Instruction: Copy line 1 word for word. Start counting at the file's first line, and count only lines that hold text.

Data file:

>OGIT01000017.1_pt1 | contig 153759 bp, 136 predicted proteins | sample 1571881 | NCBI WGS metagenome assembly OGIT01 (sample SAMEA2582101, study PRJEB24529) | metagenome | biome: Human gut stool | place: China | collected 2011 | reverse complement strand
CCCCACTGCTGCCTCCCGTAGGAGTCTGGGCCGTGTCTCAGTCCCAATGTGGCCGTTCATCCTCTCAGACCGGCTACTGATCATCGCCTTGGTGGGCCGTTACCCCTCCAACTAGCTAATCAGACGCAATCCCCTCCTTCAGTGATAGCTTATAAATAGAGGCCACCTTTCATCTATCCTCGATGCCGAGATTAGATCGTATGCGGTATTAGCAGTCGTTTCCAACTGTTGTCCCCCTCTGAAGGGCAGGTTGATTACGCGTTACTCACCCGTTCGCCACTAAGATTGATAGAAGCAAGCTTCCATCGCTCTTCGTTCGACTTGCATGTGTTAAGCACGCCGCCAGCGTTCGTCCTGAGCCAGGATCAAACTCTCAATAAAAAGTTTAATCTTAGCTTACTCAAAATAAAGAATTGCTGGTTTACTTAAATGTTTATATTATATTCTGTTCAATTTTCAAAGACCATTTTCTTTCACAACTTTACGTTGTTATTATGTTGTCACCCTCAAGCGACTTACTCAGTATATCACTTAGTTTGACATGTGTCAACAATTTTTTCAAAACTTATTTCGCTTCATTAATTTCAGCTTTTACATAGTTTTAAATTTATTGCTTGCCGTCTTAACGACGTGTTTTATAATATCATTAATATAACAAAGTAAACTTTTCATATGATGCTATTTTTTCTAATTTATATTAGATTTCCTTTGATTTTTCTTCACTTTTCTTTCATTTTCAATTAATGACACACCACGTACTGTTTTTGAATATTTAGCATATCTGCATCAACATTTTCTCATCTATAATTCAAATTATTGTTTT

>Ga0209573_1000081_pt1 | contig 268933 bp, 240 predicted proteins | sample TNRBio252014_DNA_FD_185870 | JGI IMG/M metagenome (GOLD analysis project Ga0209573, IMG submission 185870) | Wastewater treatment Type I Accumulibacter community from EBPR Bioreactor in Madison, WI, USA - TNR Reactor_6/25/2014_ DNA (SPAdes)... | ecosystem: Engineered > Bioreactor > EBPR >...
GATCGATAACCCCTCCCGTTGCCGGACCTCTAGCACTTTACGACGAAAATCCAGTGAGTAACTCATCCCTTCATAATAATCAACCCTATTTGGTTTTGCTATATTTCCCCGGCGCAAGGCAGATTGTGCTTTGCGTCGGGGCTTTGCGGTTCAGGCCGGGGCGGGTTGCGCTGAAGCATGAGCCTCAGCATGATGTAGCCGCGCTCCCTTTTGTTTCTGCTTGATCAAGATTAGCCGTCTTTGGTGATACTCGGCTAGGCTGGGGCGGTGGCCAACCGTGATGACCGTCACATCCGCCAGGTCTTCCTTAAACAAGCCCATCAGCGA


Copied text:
>OGIT01000017.1_pt1 | contig 153759 bp, 136 predicted proteins | sample 1571881 | NCBI WGS metagenome assembly OGIT01 (sample SAMEA2582101, study PRJEB24529) | metagenome | biome: Human gut stool | place: China | collected 2011 | reverse complement strand